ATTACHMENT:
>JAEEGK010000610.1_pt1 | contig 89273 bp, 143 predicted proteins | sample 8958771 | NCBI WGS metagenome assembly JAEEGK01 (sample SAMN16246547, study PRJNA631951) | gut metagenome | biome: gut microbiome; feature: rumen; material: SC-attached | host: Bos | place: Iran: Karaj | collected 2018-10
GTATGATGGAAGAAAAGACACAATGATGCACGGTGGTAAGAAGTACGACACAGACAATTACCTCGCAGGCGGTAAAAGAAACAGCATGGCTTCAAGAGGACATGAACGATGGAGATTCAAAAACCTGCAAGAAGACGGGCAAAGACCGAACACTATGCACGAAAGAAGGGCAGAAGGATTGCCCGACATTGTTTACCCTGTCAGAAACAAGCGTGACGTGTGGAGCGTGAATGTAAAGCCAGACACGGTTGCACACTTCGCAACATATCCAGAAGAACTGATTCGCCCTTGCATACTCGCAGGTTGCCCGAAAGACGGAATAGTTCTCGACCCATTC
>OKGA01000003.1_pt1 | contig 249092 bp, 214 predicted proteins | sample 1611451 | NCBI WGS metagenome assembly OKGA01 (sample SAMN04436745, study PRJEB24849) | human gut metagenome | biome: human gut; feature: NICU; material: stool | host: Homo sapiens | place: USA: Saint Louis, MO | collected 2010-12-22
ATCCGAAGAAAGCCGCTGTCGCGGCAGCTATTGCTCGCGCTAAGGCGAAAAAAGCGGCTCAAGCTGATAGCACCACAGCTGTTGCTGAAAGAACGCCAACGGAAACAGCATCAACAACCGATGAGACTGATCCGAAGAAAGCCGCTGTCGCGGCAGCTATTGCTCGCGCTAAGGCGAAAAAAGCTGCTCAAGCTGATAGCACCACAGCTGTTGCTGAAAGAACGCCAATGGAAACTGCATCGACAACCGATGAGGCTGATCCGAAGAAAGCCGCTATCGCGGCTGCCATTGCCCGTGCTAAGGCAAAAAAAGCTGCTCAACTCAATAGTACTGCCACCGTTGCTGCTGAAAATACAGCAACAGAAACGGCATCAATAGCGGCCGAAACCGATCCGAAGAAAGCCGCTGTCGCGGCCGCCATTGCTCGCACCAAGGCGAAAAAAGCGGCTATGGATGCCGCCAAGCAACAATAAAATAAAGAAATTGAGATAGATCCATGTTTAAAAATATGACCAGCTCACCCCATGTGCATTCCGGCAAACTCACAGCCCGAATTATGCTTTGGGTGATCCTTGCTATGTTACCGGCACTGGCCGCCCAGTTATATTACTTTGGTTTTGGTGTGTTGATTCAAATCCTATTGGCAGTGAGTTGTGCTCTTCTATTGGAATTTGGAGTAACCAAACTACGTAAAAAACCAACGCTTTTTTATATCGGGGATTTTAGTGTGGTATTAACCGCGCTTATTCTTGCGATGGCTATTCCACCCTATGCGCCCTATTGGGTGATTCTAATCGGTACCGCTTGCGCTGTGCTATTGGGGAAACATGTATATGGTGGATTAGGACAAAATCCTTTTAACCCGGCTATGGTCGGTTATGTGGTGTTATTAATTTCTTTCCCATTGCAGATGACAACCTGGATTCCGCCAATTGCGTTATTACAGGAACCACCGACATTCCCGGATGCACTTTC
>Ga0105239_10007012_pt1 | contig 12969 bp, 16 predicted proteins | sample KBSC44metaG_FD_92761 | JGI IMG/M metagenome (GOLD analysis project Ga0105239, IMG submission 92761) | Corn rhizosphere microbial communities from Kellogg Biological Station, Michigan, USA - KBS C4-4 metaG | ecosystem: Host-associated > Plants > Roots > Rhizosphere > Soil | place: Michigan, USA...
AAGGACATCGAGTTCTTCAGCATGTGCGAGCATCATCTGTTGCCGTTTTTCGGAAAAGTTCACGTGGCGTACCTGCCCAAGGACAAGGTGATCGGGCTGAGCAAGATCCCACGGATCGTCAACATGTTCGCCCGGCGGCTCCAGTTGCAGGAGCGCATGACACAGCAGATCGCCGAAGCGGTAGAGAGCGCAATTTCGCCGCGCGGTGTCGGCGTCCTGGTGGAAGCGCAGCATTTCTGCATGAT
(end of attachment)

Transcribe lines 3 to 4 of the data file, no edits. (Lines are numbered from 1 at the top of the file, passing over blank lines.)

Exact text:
>OKGA01000003.1_pt1 | contig 249092 bp, 214 predicted proteins | sample 1611451 | NCBI WGS metagenome assembly OKGA01 (sample SAMN04436745, study PRJEB24849) | human gut metagenome | biome: human gut; feature: NICU; material: stool | host: Homo sapiens | place: USA: Saint Louis, MO | collected 2010-12-22
ATCCGAAGAAAGCCGCTGTCGCGGCAGCTATTGCTCGCGCTAAGGCGAAAAAAGCGGCTCAAGCTGATAGCACCACAGCTGTTGCTGAAAGAACGCCAACGGAAACAGCATCAACAACCGATGAGACTGATCCGAAGAAAGCCGCTGTCGCGGCAGCTATTGCTCGCGCTAAGGCGAAAAAAGCTGCTCAAGCTGATAGCACCACAGCTGTTGCTGAAAGAACGCCAATGGAAACTGCATCGACAACCGATGAGGCTGATCCGAAGAAAGCCGCTATCGCGGCTGCCATTGCCCGTGCTAAGGCAAAAAAAGCTGCTCAACTCAATAGTACTGCCACCGTTGCTGCTGAAAATACAGCAACAGAAACGGCATCAATAGCGGCCGAAACCGATCCGAAGAAAGCCGCTGTCGCGGCCGCCATTGCTCGCACCAAGGCGAAAAAAGCGGCTATGGATGCCGCCAAGCAACAATAAAATAAAGAAATTGAGATAGATCCATGTTTAAAAATATGACCAGCTCACCCCATGTGCATTCCGGCAAACTCACAGCCCGAATTATGCTTTGGGTGATCCTTGCTATGTTACCGGCACTGGCCGCCCAGTTATATTACTTTGGTTTTGGTGTGTTGATTCAAATCCTATTGGCAGTGAGTTGTGCTCTTCTATTGGAATTTGGAGTAACCAAACTACGTAAAAAACCAACGCTTTTTTATATCGGGGATTTTAGTGTGGTATTAACCGCGCTTATTCTTGCGATGGCTATTCCACCCTATGCGCCCTATTGGGTGATTCTAATCGGTACCGCTTGCGCTGTGCTATTGGGGAAACATGTATATGGTGGATTAGGACAAAATCCTTTTAACCCGGCTATGGTCGGTTATGTGGTGTTATTAATTTCTTTCCCATTGCAGATGACAACCTGGATTCCGCCAATTGCGTTATTACAGGAACCACCGACATTCCCGGATGCACTTTC